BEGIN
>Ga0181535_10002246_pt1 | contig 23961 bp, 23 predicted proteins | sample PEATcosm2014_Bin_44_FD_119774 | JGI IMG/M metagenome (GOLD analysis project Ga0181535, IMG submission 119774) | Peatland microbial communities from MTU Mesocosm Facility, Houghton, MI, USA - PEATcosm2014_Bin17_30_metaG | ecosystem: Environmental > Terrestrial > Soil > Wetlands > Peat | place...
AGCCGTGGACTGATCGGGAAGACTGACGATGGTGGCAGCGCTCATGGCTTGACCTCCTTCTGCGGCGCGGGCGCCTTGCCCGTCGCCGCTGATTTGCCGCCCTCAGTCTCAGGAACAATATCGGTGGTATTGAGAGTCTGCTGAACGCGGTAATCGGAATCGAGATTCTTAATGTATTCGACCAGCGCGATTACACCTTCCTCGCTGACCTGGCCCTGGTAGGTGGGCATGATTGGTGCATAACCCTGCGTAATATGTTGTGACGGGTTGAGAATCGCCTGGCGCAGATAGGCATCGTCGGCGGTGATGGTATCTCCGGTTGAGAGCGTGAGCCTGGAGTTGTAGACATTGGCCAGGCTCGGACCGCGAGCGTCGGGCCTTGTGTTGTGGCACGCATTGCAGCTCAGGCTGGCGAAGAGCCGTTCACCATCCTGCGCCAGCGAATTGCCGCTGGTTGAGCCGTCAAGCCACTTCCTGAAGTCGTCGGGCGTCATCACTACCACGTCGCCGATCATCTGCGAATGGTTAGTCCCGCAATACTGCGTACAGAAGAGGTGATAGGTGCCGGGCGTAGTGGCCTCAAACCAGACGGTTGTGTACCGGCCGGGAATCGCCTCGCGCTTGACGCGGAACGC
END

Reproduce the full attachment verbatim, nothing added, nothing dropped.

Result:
>Ga0181535_10002246_pt1 | contig 23961 bp, 23 predicted proteins | sample PEATcosm2014_Bin_44_FD_119774 | JGI IMG/M metagenome (GOLD analysis project Ga0181535, IMG submission 119774) | Peatland microbial communities from MTU Mesocosm Facility, Houghton, MI, USA - PEATcosm2014_Bin17_30_metaG | ecosystem: Environmental > Terrestrial > Soil > Wetlands > Peat | place...
AGCCGTGGACTGATCGGGAAGACTGACGATGGTGGCAGCGCTCATGGCTTGACCTCCTTCTGCGGCGCGGGCGCCTTGCCCGTCGCCGCTGATTTGCCGCCCTCAGTCTCAGGAACAATATCGGTGGTATTGAGAGTCTGCTGAACGCGGTAATCGGAATCGAGATTCTTAATGTATTCGACCAGCGCGATTACACCTTCCTCGCTGACCTGGCCCTGGTAGGTGGGCATGATTGGTGCATAACCCTGCGTAATATGTTGTGACGGGTTGAGAATCGCCTGGCGCAGATAGGCATCGTCGGCGGTGATGGTATCTCCGGTTGAGAGCGTGAGCCTGGAGTTGTAGACATTGGCCAGGCTCGGACCGCGAGCGTCGGGCCTTGTGTTGTGGCACGCATTGCAGCTCAGGCTGGCGAAGAGCCGTTCACCATCCTGCGCCAGCGAATTGCCGCTGGTTGAGCCGTCAAGCCACTTCCTGAAGTCGTCGGGCGTCATCACTACCACGTCGCCGATCATCTGCGAATGGTTAGTCCCGCAATACTGCGTACAGAAGAGGTGATAGGTGCCGGGCGTAGTGGCCTCAAACCAGACGGTTGTGTACCGGCCGGGAATCGCCTCGCGCTTGACGCGGAACGC